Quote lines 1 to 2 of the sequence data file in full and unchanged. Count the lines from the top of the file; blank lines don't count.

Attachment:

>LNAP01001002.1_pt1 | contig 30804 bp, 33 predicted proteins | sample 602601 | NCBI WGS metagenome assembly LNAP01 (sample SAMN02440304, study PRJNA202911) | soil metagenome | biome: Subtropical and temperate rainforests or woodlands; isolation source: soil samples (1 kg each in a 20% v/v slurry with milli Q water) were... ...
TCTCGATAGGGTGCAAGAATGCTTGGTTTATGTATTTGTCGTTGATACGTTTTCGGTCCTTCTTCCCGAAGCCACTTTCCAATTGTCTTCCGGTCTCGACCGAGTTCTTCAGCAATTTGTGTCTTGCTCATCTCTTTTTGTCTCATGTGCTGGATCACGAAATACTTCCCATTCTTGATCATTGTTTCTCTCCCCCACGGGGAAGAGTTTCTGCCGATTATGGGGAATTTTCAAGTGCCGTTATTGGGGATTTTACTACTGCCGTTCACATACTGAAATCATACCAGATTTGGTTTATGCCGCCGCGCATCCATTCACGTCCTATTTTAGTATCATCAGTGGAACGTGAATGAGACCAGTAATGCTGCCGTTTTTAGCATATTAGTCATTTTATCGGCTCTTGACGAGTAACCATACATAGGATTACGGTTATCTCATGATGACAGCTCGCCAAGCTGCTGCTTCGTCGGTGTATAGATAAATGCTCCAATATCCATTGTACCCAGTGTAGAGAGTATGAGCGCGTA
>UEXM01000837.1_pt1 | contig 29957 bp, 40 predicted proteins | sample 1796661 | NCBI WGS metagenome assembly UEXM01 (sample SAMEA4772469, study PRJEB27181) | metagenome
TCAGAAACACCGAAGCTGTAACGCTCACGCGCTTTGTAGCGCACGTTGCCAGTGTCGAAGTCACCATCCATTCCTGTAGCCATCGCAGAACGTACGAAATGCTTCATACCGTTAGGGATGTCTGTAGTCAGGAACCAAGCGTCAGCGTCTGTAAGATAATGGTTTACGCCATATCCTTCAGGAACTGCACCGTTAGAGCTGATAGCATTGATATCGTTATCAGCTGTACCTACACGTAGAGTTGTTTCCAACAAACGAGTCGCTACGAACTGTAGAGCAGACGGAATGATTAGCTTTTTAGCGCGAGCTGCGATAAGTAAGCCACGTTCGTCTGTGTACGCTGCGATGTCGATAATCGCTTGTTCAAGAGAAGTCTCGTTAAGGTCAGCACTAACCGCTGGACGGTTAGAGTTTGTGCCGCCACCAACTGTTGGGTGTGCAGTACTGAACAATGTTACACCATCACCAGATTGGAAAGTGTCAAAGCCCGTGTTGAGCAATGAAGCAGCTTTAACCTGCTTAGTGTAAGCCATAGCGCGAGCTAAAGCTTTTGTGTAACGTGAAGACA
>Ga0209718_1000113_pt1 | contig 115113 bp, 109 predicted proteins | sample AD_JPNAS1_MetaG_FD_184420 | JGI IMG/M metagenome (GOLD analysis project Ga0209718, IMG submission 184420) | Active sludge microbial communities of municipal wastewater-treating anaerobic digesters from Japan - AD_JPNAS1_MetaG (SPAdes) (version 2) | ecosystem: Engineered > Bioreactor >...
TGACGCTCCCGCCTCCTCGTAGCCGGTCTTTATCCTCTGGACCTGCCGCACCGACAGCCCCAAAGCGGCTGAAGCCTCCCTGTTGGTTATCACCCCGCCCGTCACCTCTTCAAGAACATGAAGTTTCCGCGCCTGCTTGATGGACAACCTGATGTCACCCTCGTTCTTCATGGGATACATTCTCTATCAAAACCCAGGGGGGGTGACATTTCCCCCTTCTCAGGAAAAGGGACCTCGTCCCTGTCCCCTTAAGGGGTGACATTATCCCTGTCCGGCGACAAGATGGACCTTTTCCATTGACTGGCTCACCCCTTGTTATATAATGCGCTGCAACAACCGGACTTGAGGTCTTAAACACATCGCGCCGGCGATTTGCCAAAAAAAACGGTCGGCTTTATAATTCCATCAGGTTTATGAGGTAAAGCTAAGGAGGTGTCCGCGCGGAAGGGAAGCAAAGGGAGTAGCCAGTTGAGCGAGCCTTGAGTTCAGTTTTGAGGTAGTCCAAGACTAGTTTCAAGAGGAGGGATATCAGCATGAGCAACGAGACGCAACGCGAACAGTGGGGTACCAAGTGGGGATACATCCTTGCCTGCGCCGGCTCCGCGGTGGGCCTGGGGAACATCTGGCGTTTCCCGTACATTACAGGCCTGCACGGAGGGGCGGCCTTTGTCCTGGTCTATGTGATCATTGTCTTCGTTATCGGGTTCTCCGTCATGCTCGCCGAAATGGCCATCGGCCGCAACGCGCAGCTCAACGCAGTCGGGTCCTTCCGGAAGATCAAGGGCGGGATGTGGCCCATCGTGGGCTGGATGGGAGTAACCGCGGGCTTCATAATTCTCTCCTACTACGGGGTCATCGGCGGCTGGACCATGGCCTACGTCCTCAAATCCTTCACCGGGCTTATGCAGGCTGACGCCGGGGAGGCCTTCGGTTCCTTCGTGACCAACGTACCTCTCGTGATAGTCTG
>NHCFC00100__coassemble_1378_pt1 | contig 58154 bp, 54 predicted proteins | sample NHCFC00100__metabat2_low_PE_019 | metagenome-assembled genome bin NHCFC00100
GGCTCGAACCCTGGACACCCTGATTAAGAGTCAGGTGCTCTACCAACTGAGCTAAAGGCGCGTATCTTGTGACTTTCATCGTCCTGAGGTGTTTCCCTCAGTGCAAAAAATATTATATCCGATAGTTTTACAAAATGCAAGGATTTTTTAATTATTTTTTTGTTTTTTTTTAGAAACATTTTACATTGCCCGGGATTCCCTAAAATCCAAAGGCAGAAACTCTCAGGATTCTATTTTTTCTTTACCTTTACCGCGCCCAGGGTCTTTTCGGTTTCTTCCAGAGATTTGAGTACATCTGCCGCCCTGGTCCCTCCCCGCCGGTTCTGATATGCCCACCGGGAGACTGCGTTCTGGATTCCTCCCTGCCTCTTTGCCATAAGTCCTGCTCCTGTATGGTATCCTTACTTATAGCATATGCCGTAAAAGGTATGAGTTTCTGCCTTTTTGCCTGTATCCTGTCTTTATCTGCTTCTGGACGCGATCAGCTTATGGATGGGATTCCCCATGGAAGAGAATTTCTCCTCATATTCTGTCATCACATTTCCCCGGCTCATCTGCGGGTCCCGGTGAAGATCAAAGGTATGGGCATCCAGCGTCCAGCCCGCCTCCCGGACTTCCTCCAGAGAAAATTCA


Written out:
>LNAP01001002.1_pt1 | contig 30804 bp, 33 predicted proteins | sample 602601 | NCBI WGS metagenome assembly LNAP01 (sample SAMN02440304, study PRJNA202911) | soil metagenome | biome: Subtropical and temperate rainforests or woodlands; isolation source: soil samples (1 kg each in a 20% v/v slurry with milli Q water) were... ...
TCTCGATAGGGTGCAAGAATGCTTGGTTTATGTATTTGTCGTTGATACGTTTTCGGTCCTTCTTCCCGAAGCCACTTTCCAATTGTCTTCCGGTCTCGACCGAGTTCTTCAGCAATTTGTGTCTTGCTCATCTCTTTTTGTCTCATGTGCTGGATCACGAAATACTTCCCATTCTTGATCATTGTTTCTCTCCCCCACGGGGAAGAGTTTCTGCCGATTATGGGGAATTTTCAAGTGCCGTTATTGGGGATTTTACTACTGCCGTTCACATACTGAAATCATACCAGATTTGGTTTATGCCGCCGCGCATCCATTCACGTCCTATTTTAGTATCATCAGTGGAACGTGAATGAGACCAGTAATGCTGCCGTTTTTAGCATATTAGTCATTTTATCGGCTCTTGACGAGTAACCATACATAGGATTACGGTTATCTCATGATGACAGCTCGCCAAGCTGCTGCTTCGTCGGTGTATAGATAAATGCTCCAATATCCATTGTACCCAGTGTAGAGAGTATGAGCGCGTA